T3 and Ovines

T3 and Ovines

If you want a T3 test, pretend to be a sheep? :-) :-) :-)

Perhaps a relevant bit to more of us is this: Exposure to cold temperature increased plasma T3 concentration... How much does ambient temperature affect our T3 levels? Could our centrally heated houses keep our T3 levels low?

J Anim Physiol Anim Nutr (Berl). 2015 Jun;99(3):483-91. doi: 10.1111/jpn.12252. Epub 2014 Oct 1.

Low ambient temperature elevates plasma triiodothyronine concentrations while reducing digesta mean retention time and methane yield in sheep.

Barnett MC1, McFarlane JR, Hegarty RS.

Author information

Abstract

Ruminant methane yield (MY) is positively correlated with mean retention time (MRT) of digesta. The hormone triiodothyronine (T3 ), which is negatively correlated with ambient temperature, is known to influence MRT. It was hypothesised that exposing sheep to low ambient temperatures would increase plasma T3 concentration and decrease MRT of digesta within the rumen of sheep, resulting in a reduction of MY. To test this hypothesis, six Merino sheep were exposed to two different ambient temperatures (cold treatment, 9 ± 1 °C; warm control 26 ± 1 °C). The effects on MY, digesta MRT, plasma T3 concentration, CO2 production, DM intake, DM digestibility, change in body weight (BW), rumen volatile fatty acid (VFA) concentrations, estimated microbial protein output, protozoa abundance, wool growth, water intake, urine output and rectal temperature were studied. Cold treatment resulted in a reduction in MY (p < 0.01); digesta MRT in rumen (p < 0.01), hindgut (p = 0.01) and total digestive tract (p < 0.01); protozoa abundance (p < 0.05); and water intake (p < 0.001). Exposure to cold temperature increased plasma T3 concentration (p < 0.05), CO2 production (p = 0.01), total VFA concentrations (p = 0.03) and estimated microbial output from the rumen (p = 0.03). The rate of wool growth increased (p < 0.01) due to cold treatment, but DM intake, DM digestibility and BW change were not affected. The results suggest that exposure of sheep to cold ambient temperatures reduces digesta retention time in the gastrointestinal tract, leading to a reduction in enteric methane yield. Further research is warranted to determine whether T3 could be used as an indirect selection tool for genetic selection of low enteric methane-producing ruminants.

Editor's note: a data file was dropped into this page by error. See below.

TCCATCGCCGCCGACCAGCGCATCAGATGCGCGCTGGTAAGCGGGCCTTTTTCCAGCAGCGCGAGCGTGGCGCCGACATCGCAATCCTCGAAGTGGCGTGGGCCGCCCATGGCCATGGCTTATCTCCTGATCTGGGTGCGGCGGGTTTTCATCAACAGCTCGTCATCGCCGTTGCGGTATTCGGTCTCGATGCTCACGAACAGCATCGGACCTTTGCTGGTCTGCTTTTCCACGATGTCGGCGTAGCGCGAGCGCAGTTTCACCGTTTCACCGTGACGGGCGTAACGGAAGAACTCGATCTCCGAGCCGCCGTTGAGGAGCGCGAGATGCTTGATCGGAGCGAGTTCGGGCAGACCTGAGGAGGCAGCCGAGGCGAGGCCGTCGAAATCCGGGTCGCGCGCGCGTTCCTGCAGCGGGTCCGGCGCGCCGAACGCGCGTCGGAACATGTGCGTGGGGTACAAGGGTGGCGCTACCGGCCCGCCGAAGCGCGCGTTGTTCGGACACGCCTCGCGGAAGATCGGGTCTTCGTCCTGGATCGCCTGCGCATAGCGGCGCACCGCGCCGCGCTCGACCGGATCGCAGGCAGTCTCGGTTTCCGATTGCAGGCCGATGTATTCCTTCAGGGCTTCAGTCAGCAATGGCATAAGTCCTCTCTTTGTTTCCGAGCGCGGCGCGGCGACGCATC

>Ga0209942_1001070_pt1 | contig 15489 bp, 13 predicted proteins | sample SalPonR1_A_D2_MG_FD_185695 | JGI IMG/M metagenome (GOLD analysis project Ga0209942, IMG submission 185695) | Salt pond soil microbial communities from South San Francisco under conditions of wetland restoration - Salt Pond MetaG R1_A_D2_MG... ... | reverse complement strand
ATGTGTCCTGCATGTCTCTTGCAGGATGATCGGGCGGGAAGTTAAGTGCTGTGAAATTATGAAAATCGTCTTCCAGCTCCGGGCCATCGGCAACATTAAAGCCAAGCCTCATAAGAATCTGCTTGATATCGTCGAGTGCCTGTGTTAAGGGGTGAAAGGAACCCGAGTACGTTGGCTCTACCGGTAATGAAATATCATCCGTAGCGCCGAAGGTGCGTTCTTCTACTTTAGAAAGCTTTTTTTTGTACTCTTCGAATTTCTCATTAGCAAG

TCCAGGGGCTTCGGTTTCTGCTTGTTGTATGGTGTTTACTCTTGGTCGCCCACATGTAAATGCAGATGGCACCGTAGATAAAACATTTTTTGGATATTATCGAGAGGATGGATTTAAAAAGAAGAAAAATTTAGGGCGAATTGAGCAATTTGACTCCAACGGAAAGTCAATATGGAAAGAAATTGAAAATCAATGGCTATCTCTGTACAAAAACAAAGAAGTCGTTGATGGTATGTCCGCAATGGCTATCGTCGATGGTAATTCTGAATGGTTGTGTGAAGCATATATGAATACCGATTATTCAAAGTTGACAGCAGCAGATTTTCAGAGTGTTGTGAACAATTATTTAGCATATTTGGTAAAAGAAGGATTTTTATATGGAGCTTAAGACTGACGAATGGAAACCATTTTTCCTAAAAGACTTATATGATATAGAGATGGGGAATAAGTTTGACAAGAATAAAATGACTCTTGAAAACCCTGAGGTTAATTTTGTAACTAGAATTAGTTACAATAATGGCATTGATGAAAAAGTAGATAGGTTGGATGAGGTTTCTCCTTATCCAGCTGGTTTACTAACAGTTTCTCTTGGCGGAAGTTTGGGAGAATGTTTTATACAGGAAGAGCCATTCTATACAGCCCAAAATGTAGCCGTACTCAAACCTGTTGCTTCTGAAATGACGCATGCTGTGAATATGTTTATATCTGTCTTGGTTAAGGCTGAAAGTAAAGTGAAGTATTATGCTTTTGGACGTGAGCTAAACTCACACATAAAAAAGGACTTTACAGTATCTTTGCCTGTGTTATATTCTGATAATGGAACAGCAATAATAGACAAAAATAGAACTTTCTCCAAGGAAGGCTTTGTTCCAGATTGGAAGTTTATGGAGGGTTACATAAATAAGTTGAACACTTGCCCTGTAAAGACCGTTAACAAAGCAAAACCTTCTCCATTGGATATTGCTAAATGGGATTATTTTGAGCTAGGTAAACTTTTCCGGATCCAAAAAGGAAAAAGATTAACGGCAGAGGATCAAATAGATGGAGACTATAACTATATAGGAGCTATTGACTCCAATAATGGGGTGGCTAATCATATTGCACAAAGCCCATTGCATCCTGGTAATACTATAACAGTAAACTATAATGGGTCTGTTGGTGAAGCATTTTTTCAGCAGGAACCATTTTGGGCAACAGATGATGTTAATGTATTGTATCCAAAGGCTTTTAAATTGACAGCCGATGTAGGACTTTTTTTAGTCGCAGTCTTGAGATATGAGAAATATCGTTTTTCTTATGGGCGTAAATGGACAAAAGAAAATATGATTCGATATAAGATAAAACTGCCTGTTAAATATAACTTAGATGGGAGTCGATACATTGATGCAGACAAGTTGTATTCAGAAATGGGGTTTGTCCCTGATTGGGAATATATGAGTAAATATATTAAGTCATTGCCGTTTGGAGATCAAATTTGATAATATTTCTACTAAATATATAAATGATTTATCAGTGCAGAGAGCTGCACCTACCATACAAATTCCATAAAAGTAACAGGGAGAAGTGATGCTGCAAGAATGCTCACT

Journal of Animal Physiology and Animal Nutrition © 2014 Blackwell Verlag GmbH.

KEYWORDS:

T3; hormonal regulation; kinetics; rumen efficiency

PMID:

25271888

[PubMed - in process]

ncbi.nlm.nih.gov/pubmed/252...

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  • ....and as Martyn Hooper informed us at the Thyroid UK conference last year - sheep do get depressed and are unable to follow the flock ! Back in the shed with the Shepherd Martyn was introduced to 5 gallon containers of pink stuff - Could it be B12 ? Yes it was ! Apparently over 80% of B12 produced in Europe goes into animals.

    Now I am wondering after Rod's post - Could it be T3 ?

  • I used to go off on cycle camping trips, and these were quite "trippy" when contemplating the capabilities of my body. One aspect was how the length of time to feel truly comfortable in cool and damp conditions shortened from three days to the first day of the trip. I'm pretty sure reserves of T3 were released to cope with the challenge. More recently a major stress sent me hyper before hypo and I guess there's a protective mechanism (Wilson's Temperature Syndrome) messing up my temperature regulation.

  • Splendid. Another reason to keep Wiltshire Horns (they moult and therefore must be a bit chillier than woolly sheep). And the heating goes off now! Anything's worth a try.

  • Added a picture just for ewe. :-)

  • Thankyou! That's a good mum. Obviously her T3 is up.

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